Aulavik National Park of Canada
History and culture
Though people have lived in this part of the Arctic for almost 4,000 years, Banks Island has always been a land on the edge. Human use of the area that is now Aulavik National Park has been sporadic and greatly influenced by climate change. During warmer periods, often lasting hundreds of years, parts of the island were occupied. During colder cycles, the inhabitants moved to areas that were more hospitable, occasionally returning to hunt or fish on the island.
The earliest archaeological sites found within Aulavik National Park are near Shoran Lake. These Pre-Dorset cultural sites date back to almost 1500 B.C and are characterized by oval dwellings, usually outlined by a ring of stones that held down the edges of a tent. Site excavations have revealed flint scrapers, bone harpoon heads and needles. The bones of hundreds of muskoxen indicate that, even then, this species was a vital source of food and provisions.
From approximately 800 B.C to 1000 A.D, people seldom visited the northern half of Banks Island. The few sites found from that time period, located mostly along the island's south coast, have characteristics of both the Eastern Arctic Dorset
culture and their Western Arctic counterparts.
During the period of 1000 -1450 A.D. Thule peoples occupied several sites along the south coast of Banks Island and made some use of what is now Aulavik National Park. At the coastal sites, the Thule peoples practiced an economy based on harvesting sea mammals, particularly bowhead whales and ringed seals. It also appears that they ventured into the northern reaches of the island to harvest muskoxen.
A major climatic cooling, known as the Little Ice Age, probably ended most occupation on Banks Island for several hundred years. The deteriorating climatic conditions forced the Thule people to seek refuge in a smaller region where they developed very effective and specialized hunting skills. As the climate warmed, the now isolated groups wandered farther. They re-established themselves as several closely related but locally distinct groups of Inuit . One of these groups, the Mackenzie Inuit, or Inuvialuit, occasionally used Banks Island between 1650 and the 1820's. They occupied sites along the southern coast and hunted muskoxen in the area that is now the park.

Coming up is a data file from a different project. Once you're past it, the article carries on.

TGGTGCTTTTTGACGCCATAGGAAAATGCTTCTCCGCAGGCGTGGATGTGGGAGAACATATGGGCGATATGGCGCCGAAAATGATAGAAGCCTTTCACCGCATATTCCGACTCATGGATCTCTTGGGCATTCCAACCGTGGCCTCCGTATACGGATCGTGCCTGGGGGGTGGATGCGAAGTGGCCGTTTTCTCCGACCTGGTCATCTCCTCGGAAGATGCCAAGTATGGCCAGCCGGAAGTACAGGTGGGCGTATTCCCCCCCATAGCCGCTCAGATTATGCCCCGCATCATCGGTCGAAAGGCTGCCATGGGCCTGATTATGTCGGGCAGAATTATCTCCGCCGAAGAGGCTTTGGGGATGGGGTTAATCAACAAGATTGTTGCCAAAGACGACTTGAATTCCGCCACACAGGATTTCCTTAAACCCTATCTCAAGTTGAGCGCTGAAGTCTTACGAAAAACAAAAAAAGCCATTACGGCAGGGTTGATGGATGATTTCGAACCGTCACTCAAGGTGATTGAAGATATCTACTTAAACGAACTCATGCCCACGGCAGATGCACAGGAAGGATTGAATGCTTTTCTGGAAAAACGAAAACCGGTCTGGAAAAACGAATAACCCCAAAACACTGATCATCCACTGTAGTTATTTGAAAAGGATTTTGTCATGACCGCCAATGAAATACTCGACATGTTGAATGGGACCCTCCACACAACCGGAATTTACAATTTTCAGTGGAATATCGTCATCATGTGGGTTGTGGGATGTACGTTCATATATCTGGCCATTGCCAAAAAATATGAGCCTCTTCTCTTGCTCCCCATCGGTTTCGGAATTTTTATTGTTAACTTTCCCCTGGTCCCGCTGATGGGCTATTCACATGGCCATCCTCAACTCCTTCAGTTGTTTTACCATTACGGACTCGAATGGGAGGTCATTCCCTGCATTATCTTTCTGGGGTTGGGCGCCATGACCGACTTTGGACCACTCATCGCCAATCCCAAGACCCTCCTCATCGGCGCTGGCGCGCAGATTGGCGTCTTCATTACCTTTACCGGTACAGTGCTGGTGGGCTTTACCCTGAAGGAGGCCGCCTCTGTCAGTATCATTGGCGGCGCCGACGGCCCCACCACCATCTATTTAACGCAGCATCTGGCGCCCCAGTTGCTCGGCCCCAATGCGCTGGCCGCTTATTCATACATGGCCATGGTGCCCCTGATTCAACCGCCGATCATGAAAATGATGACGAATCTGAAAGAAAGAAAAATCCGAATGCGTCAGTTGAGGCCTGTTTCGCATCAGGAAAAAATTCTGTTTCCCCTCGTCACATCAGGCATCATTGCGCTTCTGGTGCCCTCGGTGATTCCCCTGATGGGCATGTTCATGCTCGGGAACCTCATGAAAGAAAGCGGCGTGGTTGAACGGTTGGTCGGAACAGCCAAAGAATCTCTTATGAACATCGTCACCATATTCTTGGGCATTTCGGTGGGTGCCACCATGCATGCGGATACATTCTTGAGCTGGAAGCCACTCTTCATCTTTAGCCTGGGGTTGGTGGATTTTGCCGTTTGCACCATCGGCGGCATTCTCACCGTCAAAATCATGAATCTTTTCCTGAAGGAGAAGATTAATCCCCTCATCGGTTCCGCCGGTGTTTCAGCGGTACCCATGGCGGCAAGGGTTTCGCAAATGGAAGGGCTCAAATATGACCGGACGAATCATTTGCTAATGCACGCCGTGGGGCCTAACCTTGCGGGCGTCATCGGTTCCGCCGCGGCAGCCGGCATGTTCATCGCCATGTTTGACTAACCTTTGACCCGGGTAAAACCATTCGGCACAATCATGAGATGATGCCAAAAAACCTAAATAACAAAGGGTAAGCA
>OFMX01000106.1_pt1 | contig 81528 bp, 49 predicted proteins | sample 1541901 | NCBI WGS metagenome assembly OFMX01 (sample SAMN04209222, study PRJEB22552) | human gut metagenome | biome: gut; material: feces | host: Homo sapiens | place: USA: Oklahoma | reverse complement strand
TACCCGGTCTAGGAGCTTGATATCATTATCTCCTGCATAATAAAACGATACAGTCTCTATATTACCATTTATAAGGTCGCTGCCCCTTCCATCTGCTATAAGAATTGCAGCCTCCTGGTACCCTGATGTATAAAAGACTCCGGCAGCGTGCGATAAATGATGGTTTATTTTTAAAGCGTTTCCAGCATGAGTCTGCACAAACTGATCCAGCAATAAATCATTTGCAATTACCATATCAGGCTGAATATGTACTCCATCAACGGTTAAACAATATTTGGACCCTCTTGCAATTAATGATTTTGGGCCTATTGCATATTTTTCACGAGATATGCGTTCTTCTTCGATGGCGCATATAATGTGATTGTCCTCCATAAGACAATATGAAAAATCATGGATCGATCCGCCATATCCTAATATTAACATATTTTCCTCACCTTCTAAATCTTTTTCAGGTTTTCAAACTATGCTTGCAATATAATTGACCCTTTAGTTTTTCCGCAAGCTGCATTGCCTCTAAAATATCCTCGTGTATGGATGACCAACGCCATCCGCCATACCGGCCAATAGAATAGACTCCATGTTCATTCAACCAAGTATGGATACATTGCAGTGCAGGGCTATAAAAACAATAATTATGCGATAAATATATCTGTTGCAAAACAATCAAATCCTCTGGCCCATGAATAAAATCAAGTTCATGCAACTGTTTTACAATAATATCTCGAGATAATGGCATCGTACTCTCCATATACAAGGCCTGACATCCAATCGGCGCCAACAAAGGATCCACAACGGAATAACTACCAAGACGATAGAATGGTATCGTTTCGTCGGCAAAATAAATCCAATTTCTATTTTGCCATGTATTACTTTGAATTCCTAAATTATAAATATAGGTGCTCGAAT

Barrel staves from the Investigator Site at Mercy Bay© Parks Canada / Wayne Lynch
Exploration of the area by Europeans began in the early 1800's. In 1820, Beechy, a member of the first Parry expedition, saw land to the southwest of Melville Island and christened it Banksland to honour a past president of the Royal Society.
Europeans did not actually visit Banks Island until thirty years later. In 1850, the H.M.S. Investigator, under the command of Captain Robert M'Clure, came in search of the Northwest Passage and the lost Franklin Expedition. In September 1851, his ship became trapped in the ice at Mercy Bay at the northern end of Banks Island. In 1853, after almost two years locked in the pack ice, the ship was abandoned and the crew walked over the ice to Melville Island where they were rescued by the HMS Resolute. Later, the Investigator either sunk or drifted away. Today, all that is left of the site on the shores of Mercy Bay are wooden barrel staves, a coal pile, and a large piece of metal.
Post-european contact inhabitants
Meat caches at the Nasogaluak Archaeological Site© Parks Canada / Wayne Lynch
During the period of 1855 to 1890, Copper Inuit from Victoria Island made annual trips west to Mercy Bay, via the Thomsen River valley, in order to salvage wood, metals and other valuable materials from the abandoned Investigator site. Campsites from this era are found along the Thomsen River and are dominated by caches for storing muskox and caribou meat. These sites also contain tent rings, hearths and possible graves.
Head Hill Archaeological Site© Parks Canada / Wayne Lynch
One of the more spectacular sites, Head Hill, is a network of kill sites on a hill overlooking the confluence of the Thomsen and Muskox Rivers. This site contains over 500 muskox skulls, 29 food caches and 17 tent rings.
From the late 1920's until the decline of the fur trade in the1970's, lucrative arctic fox trapping drew Inuvialuit to Banks Island from the Mackenzie Delta, Victoria Island, the Tuktoyaktuk Peninsula, and Alaska's North Slope. Families converged at the southwestern tip of Banks Island and set up the permanent community of Sachs Harbour.
Present park use
Today, Sachs Harbour is home to approximately 120 people. In keeping with their cultural traditions, the Inuvialuit residents have been guaranteed the right of continued subsistence trapping, hunting and fishing within the national park boundaries. While residents occasionally use the north end of the island, Aulavik is seen as a reservoir for sustaining regional wildlife populations.